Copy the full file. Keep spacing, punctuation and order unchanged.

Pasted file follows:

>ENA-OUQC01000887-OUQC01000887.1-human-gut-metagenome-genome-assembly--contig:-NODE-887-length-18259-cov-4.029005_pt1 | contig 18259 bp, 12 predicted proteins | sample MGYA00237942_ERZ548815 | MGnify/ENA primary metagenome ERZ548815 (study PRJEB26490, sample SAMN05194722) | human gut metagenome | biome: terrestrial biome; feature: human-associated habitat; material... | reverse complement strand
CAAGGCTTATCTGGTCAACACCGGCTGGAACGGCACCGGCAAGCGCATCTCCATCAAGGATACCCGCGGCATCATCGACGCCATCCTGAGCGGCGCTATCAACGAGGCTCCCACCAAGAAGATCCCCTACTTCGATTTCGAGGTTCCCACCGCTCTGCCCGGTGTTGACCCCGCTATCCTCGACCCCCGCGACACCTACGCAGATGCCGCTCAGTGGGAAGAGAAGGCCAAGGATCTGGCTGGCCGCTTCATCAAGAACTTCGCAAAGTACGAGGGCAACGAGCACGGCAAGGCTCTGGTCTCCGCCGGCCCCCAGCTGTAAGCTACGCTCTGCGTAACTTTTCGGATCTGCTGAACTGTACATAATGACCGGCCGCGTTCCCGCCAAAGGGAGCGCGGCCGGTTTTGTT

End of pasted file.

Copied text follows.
>ENA-OUQC01000887-OUQC01000887.1-human-gut-metagenome-genome-assembly--contig:-NODE-887-length-18259-cov-4.029005_pt1 | contig 18259 bp, 12 predicted proteins | sample MGYA00237942_ERZ548815 | MGnify/ENA primary metagenome ERZ548815 (study PRJEB26490, sample SAMN05194722) | human gut metagenome | biome: terrestrial biome; feature: human-associated habitat; material... | reverse complement strand
CAAGGCTTATCTGGTCAACACCGGCTGGAACGGCACCGGCAAGCGCATCTCCATCAAGGATACCCGCGGCATCATCGACGCCATCCTGAGCGGCGCTATCAACGAGGCTCCCACCAAGAAGATCCCCTACTTCGATTTCGAGGTTCCCACCGCTCTGCCCGGTGTTGACCCCGCTATCCTCGACCCCCGCGACACCTACGCAGATGCCGCTCAGTGGGAAGAGAAGGCCAAGGATCTGGCTGGCCGCTTCATCAAGAACTTCGCAAAGTACGAGGGCAACGAGCACGGCAAGGCTCTGGTCTCCGCCGGCCCCCAGCTGTAAGCTACGCTCTGCGTAACTTTTCGGATCTGCTGAACTGTACATAATGACCGGCCGCGTTCCCGCCAAAGGGAGCGCGGCCGGTTTTGTT